How to Choose the Right Artist Residency

by Carolyn Edlund

Amy Guion Clay is an artist, traveler and teacher who often lives as an artist in residence around the world. She is always on the lookout for creative adventures that allow her to make art while traveling the world.

 

Artist Amy Guion Clay participated in a residency in Turkey. Read about her experience and insights at www.ArtsyShark.com

Artist Amy Guion Clay participated in a residency in Turkey

 

“I’m obsessed with art and travel,” says Clay. “When I discovered the global network of artist residencies, I found the perfect form for my creative wanderings, as they combined my great loves of art, travel and community of creative people.”

Since 2009, Clay has been to 20 residencies in 14 different countries around the world and counting, in such places as Turkey, India, Iceland and New Zealand. I spoke with her about the topic, asking her to share insights for other artists who are interested in the residency process and experience.

AS:  How would you define an artist residency, and how can they differ?

AGC:  Artist residencies are dedicated places around the world that offer artists of all disciplines a place to focus on their creative projects away from their usual lives. They differ in so many ways – in fact no two are alike! Most of them offer accommodations and a studio or work space. They might be private or shared, and the costs can vary widely. Some may charge a fee, others might be free, and some will even offer a stipend. As you can imagine, those are much more competitive!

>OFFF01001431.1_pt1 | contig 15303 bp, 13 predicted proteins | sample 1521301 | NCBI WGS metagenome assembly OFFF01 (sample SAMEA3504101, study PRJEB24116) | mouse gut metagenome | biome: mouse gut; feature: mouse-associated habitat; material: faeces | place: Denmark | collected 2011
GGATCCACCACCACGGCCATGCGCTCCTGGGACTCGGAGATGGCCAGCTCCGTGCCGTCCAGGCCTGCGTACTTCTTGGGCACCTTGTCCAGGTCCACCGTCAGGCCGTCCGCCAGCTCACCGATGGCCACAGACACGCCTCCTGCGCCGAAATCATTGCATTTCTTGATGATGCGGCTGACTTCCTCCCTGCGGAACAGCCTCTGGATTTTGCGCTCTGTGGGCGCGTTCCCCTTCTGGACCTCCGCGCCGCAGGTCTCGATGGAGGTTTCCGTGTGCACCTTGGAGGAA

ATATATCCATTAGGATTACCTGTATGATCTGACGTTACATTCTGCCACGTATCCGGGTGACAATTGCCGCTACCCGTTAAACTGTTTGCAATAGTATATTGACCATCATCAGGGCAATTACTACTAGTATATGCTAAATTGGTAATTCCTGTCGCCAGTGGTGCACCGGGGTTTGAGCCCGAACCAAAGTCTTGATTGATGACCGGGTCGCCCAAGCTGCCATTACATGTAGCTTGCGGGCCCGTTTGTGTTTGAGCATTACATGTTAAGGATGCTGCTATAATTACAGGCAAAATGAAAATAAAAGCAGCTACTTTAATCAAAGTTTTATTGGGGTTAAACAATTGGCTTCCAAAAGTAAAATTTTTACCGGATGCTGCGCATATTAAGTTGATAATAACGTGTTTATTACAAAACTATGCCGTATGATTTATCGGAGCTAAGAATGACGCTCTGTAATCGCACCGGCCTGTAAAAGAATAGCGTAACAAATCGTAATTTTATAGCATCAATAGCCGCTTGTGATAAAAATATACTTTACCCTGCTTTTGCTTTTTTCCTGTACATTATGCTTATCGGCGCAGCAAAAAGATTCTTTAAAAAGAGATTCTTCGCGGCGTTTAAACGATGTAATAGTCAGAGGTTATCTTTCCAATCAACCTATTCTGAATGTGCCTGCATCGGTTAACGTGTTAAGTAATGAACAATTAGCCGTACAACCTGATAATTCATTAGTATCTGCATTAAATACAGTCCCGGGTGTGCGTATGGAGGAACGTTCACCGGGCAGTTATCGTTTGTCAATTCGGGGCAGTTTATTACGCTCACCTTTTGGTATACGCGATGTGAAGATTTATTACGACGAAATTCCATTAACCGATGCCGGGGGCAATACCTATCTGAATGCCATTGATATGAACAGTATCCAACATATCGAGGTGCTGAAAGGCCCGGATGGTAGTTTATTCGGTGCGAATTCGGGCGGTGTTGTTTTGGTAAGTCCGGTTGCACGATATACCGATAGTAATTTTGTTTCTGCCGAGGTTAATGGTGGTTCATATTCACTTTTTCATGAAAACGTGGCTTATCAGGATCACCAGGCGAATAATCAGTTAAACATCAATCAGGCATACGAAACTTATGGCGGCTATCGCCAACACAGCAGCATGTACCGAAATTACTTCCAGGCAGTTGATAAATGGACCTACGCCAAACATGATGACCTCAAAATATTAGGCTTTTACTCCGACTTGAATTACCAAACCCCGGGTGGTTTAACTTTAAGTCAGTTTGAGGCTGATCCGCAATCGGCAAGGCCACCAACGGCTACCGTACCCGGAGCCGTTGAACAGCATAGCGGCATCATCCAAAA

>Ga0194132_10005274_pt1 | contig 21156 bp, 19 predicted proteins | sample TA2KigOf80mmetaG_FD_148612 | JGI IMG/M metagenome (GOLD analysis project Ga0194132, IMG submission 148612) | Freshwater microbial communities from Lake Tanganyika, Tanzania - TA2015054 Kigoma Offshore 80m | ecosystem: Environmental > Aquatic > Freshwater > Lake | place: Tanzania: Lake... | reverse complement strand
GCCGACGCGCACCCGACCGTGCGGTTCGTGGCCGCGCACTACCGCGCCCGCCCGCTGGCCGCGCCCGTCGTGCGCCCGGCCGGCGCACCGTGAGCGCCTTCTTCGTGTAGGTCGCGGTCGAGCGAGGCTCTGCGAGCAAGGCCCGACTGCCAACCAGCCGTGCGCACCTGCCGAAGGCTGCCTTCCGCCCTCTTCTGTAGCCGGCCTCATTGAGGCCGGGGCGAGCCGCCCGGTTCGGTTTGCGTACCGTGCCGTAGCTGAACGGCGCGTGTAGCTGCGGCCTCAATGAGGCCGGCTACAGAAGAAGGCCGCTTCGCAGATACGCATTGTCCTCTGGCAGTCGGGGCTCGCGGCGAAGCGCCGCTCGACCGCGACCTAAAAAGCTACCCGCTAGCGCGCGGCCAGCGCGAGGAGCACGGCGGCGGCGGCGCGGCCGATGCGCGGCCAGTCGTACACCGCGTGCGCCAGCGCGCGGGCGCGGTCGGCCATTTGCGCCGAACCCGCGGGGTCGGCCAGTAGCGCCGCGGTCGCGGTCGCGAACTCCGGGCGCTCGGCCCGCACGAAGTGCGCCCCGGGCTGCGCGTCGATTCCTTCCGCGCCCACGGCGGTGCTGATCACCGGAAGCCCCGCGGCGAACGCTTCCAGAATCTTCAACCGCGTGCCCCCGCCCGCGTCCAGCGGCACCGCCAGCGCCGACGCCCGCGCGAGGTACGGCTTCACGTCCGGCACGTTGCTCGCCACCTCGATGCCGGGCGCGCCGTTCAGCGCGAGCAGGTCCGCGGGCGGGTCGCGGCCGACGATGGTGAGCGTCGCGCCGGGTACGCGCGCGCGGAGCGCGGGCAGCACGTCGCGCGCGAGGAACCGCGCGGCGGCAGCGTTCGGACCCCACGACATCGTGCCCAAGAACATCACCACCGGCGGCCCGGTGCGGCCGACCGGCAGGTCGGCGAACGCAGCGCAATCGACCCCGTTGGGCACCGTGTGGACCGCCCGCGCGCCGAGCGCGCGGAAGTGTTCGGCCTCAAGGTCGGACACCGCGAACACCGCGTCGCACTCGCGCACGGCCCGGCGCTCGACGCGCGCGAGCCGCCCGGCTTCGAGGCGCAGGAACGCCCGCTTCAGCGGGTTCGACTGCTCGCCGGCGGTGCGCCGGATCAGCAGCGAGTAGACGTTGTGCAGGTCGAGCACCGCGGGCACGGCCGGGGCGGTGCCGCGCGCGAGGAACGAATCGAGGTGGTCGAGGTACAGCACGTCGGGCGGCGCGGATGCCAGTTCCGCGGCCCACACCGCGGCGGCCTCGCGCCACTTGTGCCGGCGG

The average residency lasts a month, but some will be shorter, and others can last a year or more. And of course they vary so much by location – the culture, language, landscape, city or urban areas, etc.

 

Working at an artist residency in Ondarte Palapa in Akumal, Mexico. Amy Guion Clay is interviewed about the residency process at www.ArtsyShark.com

Working at an artist residency in Ondarte Palapa in Akumal, Mexico.

 

AS:  How can artists find out about residency opportunities?

AGC:  Research is critical. Google is the obvious place to start. But there are thousands of residencies, so I suggest narrowing down your search with a database website like ResArtis. A warning though – it’s a rabbit hole of possibilities, and can be hugely time consuming. I developed an online course about residencies, which takes you through the research and application process step by step to help save time and money, and eliminate some of the overwhelming aspects of the research.

AS: What are your recommendations for successfully applying?

AGC:  First of all, define why you are doing a residency vs. just going on a vacation to Mexico. That will help you decide where you want to go and how that place might relate to a project you want to do there. For example, maybe your thing is Chinese kitsch, or traditional calligraphy, so finding a residency in Beijing might be of interest. Or if you want peace and quiet in a natural environment, you can research the U.S. National Park Residencies.